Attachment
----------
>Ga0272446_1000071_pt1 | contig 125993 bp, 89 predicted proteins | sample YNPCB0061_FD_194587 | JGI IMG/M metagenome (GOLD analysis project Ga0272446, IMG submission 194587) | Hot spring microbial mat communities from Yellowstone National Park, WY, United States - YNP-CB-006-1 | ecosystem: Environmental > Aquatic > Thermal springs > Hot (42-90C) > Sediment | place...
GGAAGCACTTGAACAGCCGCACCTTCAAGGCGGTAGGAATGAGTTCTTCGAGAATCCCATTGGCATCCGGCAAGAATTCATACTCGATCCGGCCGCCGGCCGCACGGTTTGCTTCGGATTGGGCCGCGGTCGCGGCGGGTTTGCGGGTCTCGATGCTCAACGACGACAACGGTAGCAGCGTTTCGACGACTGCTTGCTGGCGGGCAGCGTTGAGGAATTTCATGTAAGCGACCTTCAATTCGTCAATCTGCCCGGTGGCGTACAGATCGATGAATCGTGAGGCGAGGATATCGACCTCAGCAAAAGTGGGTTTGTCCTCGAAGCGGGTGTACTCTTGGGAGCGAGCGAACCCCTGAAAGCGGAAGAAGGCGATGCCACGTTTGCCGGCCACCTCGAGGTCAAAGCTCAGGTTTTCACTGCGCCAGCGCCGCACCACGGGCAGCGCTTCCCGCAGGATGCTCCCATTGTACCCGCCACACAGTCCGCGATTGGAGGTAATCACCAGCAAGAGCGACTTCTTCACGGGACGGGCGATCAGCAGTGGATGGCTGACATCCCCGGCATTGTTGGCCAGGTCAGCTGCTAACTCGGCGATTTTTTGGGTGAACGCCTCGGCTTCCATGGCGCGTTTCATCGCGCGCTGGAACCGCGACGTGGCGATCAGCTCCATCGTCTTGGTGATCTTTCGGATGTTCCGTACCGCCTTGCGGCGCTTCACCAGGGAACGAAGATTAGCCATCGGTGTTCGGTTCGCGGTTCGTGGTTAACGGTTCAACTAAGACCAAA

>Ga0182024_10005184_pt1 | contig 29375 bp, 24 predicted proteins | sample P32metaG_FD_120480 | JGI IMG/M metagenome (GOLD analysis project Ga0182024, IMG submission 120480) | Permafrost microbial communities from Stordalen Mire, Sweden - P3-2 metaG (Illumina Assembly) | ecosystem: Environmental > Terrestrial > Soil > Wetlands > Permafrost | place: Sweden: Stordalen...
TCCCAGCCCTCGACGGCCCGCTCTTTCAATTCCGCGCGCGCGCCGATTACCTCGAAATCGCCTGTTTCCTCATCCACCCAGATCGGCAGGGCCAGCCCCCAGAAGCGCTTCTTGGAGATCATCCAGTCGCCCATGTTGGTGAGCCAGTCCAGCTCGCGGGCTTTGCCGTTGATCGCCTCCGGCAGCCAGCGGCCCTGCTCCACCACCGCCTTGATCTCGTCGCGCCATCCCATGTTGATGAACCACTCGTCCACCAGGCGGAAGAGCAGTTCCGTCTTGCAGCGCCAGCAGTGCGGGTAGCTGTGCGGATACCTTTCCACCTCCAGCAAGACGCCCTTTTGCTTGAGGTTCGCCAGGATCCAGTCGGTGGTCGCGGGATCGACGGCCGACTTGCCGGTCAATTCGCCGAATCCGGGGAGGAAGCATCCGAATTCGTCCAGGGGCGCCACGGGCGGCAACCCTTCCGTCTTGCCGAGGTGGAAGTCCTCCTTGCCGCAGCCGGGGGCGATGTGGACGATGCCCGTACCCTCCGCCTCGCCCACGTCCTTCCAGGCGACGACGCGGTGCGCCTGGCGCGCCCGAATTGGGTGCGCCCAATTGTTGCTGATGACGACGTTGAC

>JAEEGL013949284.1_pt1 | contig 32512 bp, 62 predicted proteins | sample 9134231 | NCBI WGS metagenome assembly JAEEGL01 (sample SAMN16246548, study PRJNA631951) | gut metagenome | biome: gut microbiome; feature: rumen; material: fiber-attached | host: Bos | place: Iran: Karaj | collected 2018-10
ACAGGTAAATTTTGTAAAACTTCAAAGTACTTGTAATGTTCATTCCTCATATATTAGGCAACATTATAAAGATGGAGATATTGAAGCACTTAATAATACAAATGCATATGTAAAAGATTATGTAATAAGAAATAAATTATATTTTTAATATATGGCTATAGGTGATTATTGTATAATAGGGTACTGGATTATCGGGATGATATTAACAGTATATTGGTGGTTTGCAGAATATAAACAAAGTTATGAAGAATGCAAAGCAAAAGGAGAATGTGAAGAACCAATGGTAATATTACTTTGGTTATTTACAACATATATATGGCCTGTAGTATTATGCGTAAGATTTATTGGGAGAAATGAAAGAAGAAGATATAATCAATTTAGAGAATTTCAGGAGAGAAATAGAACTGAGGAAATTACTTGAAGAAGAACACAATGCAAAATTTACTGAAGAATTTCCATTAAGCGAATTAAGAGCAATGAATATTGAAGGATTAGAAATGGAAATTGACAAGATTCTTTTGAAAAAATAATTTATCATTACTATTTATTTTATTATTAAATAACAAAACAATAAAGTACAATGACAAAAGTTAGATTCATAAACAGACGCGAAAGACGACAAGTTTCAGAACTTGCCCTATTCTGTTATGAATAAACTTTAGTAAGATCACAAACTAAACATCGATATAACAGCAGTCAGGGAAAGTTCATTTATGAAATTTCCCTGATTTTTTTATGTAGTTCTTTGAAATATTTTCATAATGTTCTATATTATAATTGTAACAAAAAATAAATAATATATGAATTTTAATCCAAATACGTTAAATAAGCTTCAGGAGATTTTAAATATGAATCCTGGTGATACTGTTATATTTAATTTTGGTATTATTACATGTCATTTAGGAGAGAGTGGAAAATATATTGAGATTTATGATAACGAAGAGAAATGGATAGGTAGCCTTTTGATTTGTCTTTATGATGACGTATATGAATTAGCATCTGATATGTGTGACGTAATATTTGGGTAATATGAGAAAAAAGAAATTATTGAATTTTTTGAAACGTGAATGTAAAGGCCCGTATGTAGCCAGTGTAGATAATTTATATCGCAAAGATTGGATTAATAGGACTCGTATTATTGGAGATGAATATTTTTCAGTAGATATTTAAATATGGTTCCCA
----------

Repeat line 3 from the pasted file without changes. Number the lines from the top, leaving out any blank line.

>Ga0182024_10005184_pt1 | contig 29375 bp, 24 predicted proteins | sample P32metaG_FD_120480 | JGI IMG/M metagenome (GOLD analysis project Ga0182024, IMG submission 120480) | Permafrost microbial communities from Stordalen Mire, Sweden - P3-2 metaG (Illumina Assembly) | ecosystem: Environmental > Terrestrial > Soil > Wetlands > Permafrost | place: Sweden: Stordalen...